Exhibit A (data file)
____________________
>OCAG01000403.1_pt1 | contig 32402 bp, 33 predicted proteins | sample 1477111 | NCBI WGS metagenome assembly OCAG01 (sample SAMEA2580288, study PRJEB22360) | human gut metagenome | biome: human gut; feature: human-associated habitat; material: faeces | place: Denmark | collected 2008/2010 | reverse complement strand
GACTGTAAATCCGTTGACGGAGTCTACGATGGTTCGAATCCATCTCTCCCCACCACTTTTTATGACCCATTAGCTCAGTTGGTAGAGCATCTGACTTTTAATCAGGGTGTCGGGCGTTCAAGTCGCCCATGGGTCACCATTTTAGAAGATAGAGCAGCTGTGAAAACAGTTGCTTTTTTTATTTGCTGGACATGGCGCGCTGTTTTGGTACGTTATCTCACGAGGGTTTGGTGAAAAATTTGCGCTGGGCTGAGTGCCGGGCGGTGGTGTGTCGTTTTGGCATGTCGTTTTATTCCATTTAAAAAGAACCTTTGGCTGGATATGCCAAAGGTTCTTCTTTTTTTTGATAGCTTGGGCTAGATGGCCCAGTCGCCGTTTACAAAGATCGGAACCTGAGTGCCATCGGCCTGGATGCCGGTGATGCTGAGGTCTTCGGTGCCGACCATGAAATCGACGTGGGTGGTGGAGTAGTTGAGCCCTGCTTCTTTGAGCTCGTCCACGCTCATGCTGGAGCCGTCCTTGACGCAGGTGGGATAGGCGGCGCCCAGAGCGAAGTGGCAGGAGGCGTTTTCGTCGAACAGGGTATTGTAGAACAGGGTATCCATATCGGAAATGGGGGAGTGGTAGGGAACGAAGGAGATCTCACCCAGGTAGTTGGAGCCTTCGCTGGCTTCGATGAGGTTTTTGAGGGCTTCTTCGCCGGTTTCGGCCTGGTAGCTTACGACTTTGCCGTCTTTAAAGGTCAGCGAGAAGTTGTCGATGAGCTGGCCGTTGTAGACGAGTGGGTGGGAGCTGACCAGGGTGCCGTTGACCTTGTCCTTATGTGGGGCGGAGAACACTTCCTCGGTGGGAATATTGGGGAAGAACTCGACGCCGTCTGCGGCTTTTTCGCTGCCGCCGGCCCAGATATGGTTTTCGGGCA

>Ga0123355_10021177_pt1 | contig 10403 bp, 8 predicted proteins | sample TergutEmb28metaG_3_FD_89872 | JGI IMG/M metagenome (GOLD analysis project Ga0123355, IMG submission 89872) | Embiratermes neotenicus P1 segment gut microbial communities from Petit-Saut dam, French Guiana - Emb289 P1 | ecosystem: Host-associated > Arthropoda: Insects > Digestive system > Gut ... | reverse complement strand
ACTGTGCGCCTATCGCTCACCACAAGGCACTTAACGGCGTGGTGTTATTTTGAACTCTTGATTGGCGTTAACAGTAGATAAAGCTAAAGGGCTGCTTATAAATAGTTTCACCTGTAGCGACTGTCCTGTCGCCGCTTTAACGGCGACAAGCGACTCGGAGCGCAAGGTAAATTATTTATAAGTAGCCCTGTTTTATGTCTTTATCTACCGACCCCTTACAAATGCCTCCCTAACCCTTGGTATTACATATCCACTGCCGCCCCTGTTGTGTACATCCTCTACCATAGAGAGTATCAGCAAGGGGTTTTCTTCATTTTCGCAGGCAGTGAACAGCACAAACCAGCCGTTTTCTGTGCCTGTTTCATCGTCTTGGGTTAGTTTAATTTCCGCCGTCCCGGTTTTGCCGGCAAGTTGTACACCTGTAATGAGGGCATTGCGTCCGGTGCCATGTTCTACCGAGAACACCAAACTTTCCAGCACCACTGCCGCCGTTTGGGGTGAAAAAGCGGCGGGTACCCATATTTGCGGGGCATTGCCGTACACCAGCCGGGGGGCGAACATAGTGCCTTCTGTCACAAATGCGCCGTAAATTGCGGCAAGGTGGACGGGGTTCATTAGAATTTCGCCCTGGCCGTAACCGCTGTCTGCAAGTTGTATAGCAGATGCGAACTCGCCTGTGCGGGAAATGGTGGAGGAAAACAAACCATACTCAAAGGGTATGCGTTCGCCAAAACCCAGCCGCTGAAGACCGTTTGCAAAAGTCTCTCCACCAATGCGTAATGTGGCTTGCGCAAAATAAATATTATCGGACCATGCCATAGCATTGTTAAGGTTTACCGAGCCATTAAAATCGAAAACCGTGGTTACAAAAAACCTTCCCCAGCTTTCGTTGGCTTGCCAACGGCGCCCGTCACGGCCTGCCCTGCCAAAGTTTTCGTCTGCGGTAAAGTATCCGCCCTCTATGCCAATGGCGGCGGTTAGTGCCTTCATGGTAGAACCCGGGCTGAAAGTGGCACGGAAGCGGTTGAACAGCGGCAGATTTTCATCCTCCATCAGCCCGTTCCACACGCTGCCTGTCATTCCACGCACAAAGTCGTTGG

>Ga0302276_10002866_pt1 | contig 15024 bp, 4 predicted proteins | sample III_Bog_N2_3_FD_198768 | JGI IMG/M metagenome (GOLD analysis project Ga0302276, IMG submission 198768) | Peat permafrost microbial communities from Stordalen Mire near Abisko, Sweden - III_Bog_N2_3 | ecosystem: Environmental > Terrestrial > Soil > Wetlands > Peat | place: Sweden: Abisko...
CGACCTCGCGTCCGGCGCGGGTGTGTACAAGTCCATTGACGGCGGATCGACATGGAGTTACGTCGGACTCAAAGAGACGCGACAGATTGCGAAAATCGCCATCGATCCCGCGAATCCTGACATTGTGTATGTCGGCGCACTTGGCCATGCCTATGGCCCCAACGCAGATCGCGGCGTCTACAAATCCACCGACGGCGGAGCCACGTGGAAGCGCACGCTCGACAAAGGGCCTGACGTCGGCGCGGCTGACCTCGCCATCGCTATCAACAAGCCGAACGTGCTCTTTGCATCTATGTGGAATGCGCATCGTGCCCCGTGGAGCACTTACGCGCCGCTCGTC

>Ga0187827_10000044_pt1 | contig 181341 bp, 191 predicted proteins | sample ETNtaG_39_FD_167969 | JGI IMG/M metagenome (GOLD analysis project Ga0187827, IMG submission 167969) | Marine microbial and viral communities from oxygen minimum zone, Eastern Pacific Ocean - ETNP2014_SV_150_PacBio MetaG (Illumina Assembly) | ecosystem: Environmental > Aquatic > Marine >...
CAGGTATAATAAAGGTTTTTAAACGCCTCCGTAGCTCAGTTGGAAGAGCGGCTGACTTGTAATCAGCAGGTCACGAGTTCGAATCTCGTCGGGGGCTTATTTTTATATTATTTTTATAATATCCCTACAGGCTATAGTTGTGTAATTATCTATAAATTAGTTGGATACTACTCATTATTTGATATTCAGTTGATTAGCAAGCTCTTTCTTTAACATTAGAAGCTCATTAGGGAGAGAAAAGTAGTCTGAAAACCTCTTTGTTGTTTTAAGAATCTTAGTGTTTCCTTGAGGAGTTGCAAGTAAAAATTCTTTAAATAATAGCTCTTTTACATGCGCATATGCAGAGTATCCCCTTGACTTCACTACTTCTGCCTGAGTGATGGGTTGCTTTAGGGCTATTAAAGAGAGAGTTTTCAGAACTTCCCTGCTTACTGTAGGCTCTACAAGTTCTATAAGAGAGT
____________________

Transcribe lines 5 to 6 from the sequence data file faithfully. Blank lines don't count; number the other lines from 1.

>Ga0302276_10002866_pt1 | contig 15024 bp, 4 predicted proteins | sample III_Bog_N2_3_FD_198768 | JGI IMG/M metagenome (GOLD analysis project Ga0302276, IMG submission 198768) | Peat permafrost microbial communities from Stordalen Mire near Abisko, Sweden - III_Bog_N2_3 | ecosystem: Environmental > Terrestrial > Soil > Wetlands > Peat | place: Sweden: Abisko...
CGACCTCGCGTCCGGCGCGGGTGTGTACAAGTCCATTGACGGCGGATCGACATGGAGTTACGTCGGACTCAAAGAGACGCGACAGATTGCGAAAATCGCCATCGATCCCGCGAATCCTGACATTGTGTATGTCGGCGCACTTGGCCATGCCTATGGCCCCAACGCAGATCGCGGCGTCTACAAATCCACCGACGGCGGAGCCACGTGGAAGCGCACGCTCGACAAAGGGCCTGACGTCGGCGCGGCTGACCTCGCCATCGCTATCAACAAGCCGAACGTGCTCTTTGCATCTATGTGGAATGCGCATCGTGCCCCGTGGAGCACTTACGCGCCGCTCGTC